Arguably the most challenging part of any working relationship — regardless of if you’re remote or not — is to get on the same page in terms of expectations. Do you know what is expected of you, and does your boss know what is expected of her? Often times, when you’re both in-person, these expectations can be hashed out over time: You listen, observe, learn, ask others around you, and pick them up. But when you’re remote, because of limited in-person interactions, those conversations might not come up as readily. Accordingly, it’s imperative for you to ask questions that clarify, uncover, and confirm what these expectations are.

Here are some questions you can ask your boss to start to clarify these expectations:

  • What things will I need have accomplished this year for you to view me in this role as “successful”?
  • What does quality work look like to you?
  • What should standard working hours be for both of us?
  • What is the best way to contact you during those hours?
  • What form of communication should be used to communicate with you during that time?
  • What’s the expectation of how quickly I should respond when you reach out to me during those working hours?
  • What form of communication do you prefer when there’s a hard topic or conversation? (E.g., In writing, over the phone, video call)
  • If I need your attention on something urgent, what form of communication do you prefer? (E.g., Slack, an email, a phone call)
  • What do you consider “urgent” versus “not urgent”?
  • If I have any feedback for you, how would they prefer you receive it: In writing, over the phone, or during a video call?
  • If I have a suggestion about something, how would you prefer you receive it: In writing, over the phone, or during a video call?
  • If I have a questions, what form of communication should I pose the questions to you? (E.g., In writing, over the phone, during a video call)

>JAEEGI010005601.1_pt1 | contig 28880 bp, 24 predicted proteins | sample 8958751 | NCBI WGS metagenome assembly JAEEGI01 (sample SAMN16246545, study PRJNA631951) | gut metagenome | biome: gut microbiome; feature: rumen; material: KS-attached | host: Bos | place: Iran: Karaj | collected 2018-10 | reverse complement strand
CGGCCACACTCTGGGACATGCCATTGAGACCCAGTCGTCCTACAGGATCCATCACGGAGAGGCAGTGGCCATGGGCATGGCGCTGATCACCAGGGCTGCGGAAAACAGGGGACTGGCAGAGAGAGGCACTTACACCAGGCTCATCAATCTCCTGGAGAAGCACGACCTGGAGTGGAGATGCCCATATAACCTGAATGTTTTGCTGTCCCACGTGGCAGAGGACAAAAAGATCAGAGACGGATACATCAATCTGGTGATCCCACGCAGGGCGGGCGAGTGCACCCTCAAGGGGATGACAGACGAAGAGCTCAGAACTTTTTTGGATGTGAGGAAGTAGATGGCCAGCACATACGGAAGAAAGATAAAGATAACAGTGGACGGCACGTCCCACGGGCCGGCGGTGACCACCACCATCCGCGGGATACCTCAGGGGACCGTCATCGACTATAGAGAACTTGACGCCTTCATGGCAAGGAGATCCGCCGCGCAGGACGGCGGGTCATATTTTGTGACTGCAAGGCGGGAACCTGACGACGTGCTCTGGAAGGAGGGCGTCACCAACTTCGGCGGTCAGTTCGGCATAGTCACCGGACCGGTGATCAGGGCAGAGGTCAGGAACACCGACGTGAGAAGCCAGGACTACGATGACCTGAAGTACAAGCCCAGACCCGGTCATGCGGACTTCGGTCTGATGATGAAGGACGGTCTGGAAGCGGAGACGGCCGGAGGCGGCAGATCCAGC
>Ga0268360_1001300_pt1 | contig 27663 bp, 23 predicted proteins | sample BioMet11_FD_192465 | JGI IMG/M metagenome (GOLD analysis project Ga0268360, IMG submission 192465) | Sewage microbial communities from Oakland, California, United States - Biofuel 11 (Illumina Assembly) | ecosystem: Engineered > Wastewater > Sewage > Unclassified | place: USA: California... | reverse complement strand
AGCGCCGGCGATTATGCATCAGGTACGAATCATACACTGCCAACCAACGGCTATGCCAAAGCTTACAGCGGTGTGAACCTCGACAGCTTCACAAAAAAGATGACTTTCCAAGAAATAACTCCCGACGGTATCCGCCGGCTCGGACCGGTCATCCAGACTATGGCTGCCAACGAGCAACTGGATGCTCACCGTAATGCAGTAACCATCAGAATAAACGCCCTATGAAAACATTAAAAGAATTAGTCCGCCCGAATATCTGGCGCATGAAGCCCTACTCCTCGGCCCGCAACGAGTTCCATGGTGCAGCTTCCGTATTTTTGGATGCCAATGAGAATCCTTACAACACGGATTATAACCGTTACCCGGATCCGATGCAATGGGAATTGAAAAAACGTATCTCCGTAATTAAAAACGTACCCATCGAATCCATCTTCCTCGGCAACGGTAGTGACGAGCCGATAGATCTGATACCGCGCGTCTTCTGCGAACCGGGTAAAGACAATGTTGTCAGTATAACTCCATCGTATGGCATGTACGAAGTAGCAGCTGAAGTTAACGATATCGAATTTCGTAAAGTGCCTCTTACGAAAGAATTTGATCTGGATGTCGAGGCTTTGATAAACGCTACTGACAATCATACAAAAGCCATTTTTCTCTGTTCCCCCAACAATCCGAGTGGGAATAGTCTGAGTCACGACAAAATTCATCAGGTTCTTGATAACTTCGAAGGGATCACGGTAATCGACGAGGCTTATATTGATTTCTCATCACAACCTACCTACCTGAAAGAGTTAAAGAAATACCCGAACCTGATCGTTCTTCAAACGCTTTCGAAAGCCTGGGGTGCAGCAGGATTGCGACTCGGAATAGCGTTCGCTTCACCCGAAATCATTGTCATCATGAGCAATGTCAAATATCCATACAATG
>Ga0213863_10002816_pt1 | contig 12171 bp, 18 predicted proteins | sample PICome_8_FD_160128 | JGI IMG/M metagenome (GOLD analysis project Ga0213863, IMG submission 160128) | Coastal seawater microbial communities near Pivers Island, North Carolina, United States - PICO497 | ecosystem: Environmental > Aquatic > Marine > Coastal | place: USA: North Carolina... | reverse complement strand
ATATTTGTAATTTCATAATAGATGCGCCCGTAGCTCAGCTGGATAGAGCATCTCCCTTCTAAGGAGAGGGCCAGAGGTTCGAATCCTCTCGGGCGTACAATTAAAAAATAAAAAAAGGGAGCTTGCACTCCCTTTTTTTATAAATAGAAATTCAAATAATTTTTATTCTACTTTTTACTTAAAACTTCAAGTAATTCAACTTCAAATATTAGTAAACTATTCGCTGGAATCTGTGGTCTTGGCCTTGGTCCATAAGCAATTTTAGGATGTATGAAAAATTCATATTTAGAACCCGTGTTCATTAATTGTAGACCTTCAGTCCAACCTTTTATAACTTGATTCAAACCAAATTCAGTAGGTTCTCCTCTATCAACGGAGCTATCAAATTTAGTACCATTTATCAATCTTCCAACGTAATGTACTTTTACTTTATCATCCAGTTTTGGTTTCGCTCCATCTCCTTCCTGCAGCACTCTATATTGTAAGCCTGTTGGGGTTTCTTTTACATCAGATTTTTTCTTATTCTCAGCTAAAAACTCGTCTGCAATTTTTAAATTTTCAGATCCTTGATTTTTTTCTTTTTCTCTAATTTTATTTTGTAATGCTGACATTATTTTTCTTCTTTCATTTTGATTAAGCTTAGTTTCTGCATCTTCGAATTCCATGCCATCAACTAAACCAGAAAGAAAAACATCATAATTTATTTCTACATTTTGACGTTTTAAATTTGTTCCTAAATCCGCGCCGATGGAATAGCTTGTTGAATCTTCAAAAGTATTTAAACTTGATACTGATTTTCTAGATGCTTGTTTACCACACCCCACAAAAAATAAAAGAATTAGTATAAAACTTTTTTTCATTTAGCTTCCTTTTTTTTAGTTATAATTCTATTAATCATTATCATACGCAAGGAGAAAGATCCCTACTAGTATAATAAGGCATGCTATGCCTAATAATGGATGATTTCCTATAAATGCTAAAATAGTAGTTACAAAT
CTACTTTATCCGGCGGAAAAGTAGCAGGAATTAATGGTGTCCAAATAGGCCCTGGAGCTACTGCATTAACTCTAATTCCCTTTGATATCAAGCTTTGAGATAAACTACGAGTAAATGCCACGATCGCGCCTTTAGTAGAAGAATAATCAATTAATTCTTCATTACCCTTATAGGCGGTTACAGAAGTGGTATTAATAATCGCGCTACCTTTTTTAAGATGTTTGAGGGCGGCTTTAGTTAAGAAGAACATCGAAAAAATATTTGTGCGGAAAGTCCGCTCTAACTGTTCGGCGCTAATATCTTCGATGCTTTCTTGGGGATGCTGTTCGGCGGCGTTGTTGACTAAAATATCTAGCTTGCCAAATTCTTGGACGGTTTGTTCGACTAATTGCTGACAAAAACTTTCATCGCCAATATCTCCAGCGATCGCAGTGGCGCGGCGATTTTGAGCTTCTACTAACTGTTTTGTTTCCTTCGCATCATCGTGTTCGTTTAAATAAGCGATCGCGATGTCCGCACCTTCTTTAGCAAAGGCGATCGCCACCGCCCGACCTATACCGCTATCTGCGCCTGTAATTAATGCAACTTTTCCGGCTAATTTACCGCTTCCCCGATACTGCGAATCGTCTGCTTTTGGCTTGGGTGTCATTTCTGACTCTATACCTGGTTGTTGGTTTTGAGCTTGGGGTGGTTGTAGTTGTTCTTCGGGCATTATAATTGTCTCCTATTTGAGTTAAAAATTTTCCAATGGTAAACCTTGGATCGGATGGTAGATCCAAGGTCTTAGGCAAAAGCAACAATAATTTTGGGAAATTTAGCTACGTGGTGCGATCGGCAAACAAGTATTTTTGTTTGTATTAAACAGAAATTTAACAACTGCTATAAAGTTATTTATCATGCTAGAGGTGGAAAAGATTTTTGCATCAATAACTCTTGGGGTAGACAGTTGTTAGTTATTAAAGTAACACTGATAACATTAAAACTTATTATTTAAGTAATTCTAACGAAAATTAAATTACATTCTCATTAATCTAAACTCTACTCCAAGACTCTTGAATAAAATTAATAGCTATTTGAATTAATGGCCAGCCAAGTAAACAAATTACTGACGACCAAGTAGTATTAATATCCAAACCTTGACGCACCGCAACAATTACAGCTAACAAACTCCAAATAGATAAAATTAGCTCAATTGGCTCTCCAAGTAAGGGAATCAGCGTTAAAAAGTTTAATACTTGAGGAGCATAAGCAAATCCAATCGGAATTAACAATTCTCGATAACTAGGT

One Watercooler member also recommended to have a small cheat-sheet with remote communication expectations with best practices like:

If you are going to be offline to take care of some personal things during the day, please notify your direct team on their Slack channel.

If you are planning to work at odd hours schedule for a few days please let everybody know up-front.

Make time to get to know them — in person or over video

When you work in the same physical location as your boss, the opportunities to build trust and rapport are plenty. You can chat with them over lunch and ask them about their hobbies, or go grab coffee in the afternoon and catch up what’s been going on in their life recently. Even bumping into them in the hallway of the office and giving a friendly “hello” fosters a sense of affinity between the two of you. When you’re remote, those moments of social interaction no longer exist. For managers who are working with remote employees for the first time, this is often a shocking and noticeably absent part of a boss-employee relationship.

In the Watercooler, leaders had some recommendations to make sure you’re still getting to know your manager on a personal level (feel free to suggest them as ideas to implement with your manager):

  • If you happen to live nearby your manager, try quarterly in-person lunches.
  • Once a month or once a quarter, have coffee over video for 30 minutes to an hour to chat about life. (Here are some icebreaker questions if you’re never really sure what to talk about or what to ask your manager.)
    Video is always on for calls (unless there is a tech reason)
  • Take a few minutes to catch up on life during the beginning of a one-on-one meeting.